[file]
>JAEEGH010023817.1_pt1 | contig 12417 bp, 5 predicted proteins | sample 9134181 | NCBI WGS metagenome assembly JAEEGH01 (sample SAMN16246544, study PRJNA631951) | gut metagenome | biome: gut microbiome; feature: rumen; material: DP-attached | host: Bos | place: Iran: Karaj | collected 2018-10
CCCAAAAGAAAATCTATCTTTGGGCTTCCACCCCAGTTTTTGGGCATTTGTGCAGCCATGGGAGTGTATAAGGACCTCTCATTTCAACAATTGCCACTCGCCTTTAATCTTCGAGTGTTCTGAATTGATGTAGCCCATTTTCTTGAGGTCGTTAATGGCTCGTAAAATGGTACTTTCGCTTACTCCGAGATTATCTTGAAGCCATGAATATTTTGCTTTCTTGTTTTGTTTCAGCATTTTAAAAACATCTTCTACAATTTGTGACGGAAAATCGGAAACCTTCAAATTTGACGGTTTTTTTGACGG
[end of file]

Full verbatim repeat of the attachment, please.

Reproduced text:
>JAEEGH010023817.1_pt1 | contig 12417 bp, 5 predicted proteins | sample 9134181 | NCBI WGS metagenome assembly JAEEGH01 (sample SAMN16246544, study PRJNA631951) | gut metagenome | biome: gut microbiome; feature: rumen; material: DP-attached | host: Bos | place: Iran: Karaj | collected 2018-10
CCCAAAAGAAAATCTATCTTTGGGCTTCCACCCCAGTTTTTGGGCATTTGTGCAGCCATGGGAGTGTATAAGGACCTCTCATTTCAACAATTGCCACTCGCCTTTAATCTTCGAGTGTTCTGAATTGATGTAGCCCATTTTCTTGAGGTCGTTAATGGCTCGTAAAATGGTACTTTCGCTTACTCCGAGATTATCTTGAAGCCATGAATATTTTGCTTTCTTGTTTTGTTTCAGCATTTTAAAAACATCTTCTACAATTTGTGACGGAAAATCGGAAACCTTCAAATTTGACGGTTTTTTTGACGG